Tetrodotoxin (TTX) is the poison that makes puffer fish so dangerous to eat. Tetrodotoxin causes paralysis by selectively blocking sodium ion channels in the membranes of excitable cells (that is - neurons). As a result, nerve impulses cannot propagate and death is inevitable.

Tetrodotoxin binds tightly and physically blocks the channel, preventing sodium currents from passing through the membrane. Only 100 molecules of toxin will completely deplete activity of a one square micron of tissue. Tetrodotoxin is also used in neurophysiological experiments to study the role of sodium channels in nerve behavior.

See also: neurotoxin

A minor correction -- death is not actually "inevitable." The tetrodotoxin molecule does not block the Sodium channel indefinitely. If you can stay alive for 24 hours (through luck or a forced-breathing machine), the molecule will un-bind and you will be fine.

That said, it's heinous stuff, 10,000 times more lethal than cyanide, per gram. 25 minutes after exposure it begins to paralyze its victims, leaving the brain fully aware of what's happening. Death usually results within a few hours from suffocation or heart failure. TTX is one of few neurotoxins that are not protein-based. It is found in a wide array of animals that are related only very distantly. The explanation may be that it is produced by a microorganism that lives in symbiosis with each of these creatures.

Tetrodotoxin is a neurotoxin most famously found in pufferfish (especially those in Tetraodontidae). In general, the toxin (henceforth referred to by its acronym, TTX) is found in the liver, intestines, ovaries, and skin, but not muscle, of the pufferfish - but, as with any rule, there are exceptions. I don't recommend that you try to prepare fugu based on what you read here.

Other, lesser-known producers of TTX include frogs of the genus Atelopus, octopi of the genus Hapalochlaena, several species of marine fish and crabs, and two mollusks called the trumpet shell and ivory shell found in Japan. TTX is also found in newts, where it used to be called Tarichatoxin.

The TTX molecule is an alkaloid. It contains a pyrimidine ring, a guanidine group, and a few other fused rings. It mimics the sodium cation well enough to bind to the sodium channel in cell membranes. Where the channel binds sodium loosely for a nanosecond or two, it binds TTX very tightly, and for tens of seconds. The mechanism and toxicity are similar to that of saxitoxin, a poison found in shellfish. Sodium channels are necessary for nerve cells to conduct impulses, and for muscles to contract.

The first symptoms of poisoning usually occur within the first hour or so of ingesting the toxin. Numbness and paresthesia (tingling) occur in the lips and tongue, and then the face and extremities. The victim may feel lightheaded, or like they are floating. After that, symptoms will probably include nausea, vomiting, stomach pain, and headache. Afterwards, paralysis begins, which makes breathing difficult. Convulsions and arrythmia may occur toward the end. Time for the whole process, from ingestion to death: anywhere from 20 minutes to 8 hours.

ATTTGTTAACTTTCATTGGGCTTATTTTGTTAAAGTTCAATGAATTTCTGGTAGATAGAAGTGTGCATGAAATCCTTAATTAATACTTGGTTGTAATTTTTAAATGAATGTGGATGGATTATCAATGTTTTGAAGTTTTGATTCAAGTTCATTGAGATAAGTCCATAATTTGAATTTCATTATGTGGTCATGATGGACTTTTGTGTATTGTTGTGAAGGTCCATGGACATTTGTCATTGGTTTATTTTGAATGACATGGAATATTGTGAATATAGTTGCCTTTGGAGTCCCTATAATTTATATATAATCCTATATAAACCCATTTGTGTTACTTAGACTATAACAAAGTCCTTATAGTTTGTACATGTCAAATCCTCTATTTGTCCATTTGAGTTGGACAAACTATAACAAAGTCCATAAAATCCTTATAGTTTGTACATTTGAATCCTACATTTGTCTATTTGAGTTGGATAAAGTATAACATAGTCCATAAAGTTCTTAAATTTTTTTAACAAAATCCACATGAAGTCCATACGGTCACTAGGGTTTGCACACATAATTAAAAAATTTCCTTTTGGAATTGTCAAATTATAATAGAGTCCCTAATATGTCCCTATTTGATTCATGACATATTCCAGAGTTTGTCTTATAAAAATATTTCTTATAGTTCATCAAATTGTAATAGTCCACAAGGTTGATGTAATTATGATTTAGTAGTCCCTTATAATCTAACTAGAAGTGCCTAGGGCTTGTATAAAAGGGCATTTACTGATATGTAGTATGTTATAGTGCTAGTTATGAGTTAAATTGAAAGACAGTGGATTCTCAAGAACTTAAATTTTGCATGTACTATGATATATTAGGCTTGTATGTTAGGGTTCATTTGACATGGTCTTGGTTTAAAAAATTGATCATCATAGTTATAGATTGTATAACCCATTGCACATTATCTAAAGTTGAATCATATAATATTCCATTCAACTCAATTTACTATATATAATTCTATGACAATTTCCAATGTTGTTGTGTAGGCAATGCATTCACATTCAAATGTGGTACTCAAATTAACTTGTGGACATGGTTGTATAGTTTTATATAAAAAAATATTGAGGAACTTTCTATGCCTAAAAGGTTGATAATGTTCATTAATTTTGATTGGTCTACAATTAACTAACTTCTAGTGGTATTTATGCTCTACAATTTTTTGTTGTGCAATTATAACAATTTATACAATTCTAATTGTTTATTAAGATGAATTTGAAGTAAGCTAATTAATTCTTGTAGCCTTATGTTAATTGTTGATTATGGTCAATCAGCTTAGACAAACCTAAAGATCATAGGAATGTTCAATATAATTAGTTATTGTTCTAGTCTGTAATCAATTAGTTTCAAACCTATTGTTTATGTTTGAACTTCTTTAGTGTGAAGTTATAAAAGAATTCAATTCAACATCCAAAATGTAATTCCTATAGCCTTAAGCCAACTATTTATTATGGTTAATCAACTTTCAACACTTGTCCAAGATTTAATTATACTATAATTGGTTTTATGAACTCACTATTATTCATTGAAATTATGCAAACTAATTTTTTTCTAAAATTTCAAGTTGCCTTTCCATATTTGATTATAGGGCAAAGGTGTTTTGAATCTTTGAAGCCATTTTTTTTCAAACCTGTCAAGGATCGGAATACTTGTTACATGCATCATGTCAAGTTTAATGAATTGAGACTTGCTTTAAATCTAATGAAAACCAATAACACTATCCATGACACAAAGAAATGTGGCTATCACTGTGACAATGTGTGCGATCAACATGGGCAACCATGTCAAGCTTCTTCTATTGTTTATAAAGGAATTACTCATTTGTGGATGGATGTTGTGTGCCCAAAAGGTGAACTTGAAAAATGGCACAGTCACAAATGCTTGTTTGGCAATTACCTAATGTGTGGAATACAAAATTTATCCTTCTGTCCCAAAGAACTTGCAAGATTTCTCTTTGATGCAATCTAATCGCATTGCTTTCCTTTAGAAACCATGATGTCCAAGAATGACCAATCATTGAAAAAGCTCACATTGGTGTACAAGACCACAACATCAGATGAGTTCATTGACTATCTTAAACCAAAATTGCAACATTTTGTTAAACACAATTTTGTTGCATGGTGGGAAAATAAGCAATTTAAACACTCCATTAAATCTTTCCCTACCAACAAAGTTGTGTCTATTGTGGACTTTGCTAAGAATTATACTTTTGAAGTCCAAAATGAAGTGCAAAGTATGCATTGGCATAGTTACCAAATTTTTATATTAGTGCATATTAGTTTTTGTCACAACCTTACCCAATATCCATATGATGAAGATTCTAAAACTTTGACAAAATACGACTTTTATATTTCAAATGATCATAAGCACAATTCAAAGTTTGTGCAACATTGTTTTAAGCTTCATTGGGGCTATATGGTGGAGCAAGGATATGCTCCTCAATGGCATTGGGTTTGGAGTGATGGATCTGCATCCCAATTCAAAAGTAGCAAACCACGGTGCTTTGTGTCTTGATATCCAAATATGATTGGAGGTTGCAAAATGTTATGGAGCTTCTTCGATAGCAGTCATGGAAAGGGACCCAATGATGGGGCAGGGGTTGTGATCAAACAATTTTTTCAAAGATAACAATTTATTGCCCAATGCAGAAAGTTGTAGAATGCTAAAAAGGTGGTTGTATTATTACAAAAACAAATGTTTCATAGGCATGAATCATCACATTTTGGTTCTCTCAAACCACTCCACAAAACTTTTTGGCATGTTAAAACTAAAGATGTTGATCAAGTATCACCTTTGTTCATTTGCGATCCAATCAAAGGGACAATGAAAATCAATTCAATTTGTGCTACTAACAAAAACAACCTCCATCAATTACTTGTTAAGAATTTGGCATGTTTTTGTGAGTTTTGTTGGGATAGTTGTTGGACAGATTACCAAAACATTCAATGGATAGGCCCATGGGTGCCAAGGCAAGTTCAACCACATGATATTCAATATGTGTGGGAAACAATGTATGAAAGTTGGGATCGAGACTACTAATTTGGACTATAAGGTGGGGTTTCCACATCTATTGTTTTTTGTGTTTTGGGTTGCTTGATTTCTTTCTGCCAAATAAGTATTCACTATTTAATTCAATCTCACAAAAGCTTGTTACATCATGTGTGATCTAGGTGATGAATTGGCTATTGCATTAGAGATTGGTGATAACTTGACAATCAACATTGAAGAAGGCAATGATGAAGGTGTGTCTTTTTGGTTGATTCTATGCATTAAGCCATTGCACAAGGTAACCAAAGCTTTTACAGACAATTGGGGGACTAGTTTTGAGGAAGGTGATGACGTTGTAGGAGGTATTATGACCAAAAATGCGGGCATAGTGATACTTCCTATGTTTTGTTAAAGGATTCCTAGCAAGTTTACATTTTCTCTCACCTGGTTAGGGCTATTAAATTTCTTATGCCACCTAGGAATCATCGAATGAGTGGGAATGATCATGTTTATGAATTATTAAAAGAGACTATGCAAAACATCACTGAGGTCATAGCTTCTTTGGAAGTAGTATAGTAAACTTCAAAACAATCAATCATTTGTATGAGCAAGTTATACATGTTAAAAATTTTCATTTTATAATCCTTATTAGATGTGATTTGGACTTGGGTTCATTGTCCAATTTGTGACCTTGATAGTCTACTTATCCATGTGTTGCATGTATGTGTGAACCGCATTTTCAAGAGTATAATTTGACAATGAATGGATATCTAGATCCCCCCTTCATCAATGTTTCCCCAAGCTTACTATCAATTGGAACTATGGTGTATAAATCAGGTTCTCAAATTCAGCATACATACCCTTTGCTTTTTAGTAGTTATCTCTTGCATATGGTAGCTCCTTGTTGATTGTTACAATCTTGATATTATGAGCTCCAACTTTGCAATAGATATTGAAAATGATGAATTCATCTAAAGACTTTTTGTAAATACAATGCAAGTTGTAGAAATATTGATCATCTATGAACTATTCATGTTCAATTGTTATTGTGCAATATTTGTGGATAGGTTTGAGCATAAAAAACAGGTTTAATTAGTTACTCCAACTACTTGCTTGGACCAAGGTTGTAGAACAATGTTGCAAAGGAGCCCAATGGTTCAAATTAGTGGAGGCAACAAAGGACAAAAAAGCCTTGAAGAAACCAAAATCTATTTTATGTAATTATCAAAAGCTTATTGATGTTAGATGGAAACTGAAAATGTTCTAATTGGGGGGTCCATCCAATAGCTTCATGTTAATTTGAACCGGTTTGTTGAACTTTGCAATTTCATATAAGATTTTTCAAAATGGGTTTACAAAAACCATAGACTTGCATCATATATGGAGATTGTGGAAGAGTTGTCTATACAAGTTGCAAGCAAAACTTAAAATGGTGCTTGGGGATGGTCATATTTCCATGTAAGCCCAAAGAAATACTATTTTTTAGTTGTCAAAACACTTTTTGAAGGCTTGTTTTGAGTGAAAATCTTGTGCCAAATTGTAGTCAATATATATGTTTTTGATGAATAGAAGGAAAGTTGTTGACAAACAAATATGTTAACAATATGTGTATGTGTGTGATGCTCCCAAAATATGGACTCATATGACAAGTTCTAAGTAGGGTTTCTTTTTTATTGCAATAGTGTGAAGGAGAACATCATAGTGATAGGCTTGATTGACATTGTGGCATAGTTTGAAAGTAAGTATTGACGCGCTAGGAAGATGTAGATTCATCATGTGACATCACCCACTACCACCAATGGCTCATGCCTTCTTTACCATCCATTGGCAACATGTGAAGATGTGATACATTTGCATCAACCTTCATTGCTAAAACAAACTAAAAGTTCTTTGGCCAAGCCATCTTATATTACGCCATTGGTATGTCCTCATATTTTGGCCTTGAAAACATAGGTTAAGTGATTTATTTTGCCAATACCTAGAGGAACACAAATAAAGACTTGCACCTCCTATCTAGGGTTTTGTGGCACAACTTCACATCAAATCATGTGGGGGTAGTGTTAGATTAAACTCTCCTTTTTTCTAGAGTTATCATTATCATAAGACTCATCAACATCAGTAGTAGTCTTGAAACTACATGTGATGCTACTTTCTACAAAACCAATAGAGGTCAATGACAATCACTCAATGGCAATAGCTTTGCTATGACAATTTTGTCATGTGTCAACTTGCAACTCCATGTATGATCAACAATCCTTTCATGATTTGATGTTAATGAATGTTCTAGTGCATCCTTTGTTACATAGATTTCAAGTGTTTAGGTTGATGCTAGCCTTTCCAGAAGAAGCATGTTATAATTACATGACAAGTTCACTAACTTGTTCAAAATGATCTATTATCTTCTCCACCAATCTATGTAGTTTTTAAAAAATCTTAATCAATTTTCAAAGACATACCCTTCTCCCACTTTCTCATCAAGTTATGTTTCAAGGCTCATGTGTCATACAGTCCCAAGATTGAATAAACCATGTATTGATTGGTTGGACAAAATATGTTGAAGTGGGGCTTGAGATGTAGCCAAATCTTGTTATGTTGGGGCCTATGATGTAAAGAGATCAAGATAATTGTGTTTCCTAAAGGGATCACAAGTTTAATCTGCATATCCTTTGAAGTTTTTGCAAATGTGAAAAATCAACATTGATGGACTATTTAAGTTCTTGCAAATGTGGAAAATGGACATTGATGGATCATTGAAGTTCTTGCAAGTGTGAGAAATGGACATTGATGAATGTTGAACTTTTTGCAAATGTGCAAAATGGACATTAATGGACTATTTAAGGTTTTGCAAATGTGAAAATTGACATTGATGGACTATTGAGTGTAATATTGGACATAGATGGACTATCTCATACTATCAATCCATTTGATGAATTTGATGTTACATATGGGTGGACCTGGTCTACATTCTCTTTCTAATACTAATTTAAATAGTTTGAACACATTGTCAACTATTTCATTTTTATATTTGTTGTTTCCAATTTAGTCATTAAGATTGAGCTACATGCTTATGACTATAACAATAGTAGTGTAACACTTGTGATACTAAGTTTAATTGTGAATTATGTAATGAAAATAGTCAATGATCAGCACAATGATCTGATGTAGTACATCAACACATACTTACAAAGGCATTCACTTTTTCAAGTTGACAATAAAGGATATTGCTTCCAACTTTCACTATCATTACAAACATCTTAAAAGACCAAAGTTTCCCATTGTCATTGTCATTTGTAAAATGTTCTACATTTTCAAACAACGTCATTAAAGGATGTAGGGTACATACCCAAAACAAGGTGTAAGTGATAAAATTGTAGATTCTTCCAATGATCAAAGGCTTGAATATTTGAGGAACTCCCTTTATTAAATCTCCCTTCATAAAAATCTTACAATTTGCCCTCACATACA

Most cases of TTX poisoning occur in Japan, where pufferfish (fugu) is a more popular food item than in other parts of the world. Fugu chefs must be licensed by the government, but even so, something like 20-100 people die each year from eating fugu. (The rate may be even lower in recent years; also, gn0sis tells me that most deaths are from fugu that was not prepared by licensed chefs.) In most other parts of the world, fugu and TTX poisoning are very rare.

TTX is one of the most toxic known biological substances. Less than a milliliter can kill an adult human. According to William H. Light,

"Weight-for-weight, tetrodotoxin is ten times as deadly as the venom of the many-banded krait of Southeast Asia. It is 10 to 100 times as lethal as black widow spider venom (depending upon the species) when administered to mice, and more than 10,000 times deadlier than cyanide."

Animals that produce TTX are also resistant to it - their sodium channels are slightly mutated so that sodium binds correctly but TTX is unable to bind. There is evidence that the TTX is produced by symbiotic bacteria living inside the animal, rather than by the animal itself. Most of these animals use TTX defensively (ie, as a poison), but the blue-ringed octopus actually uses it as a venom that it injects into its prey.

References and further reading:

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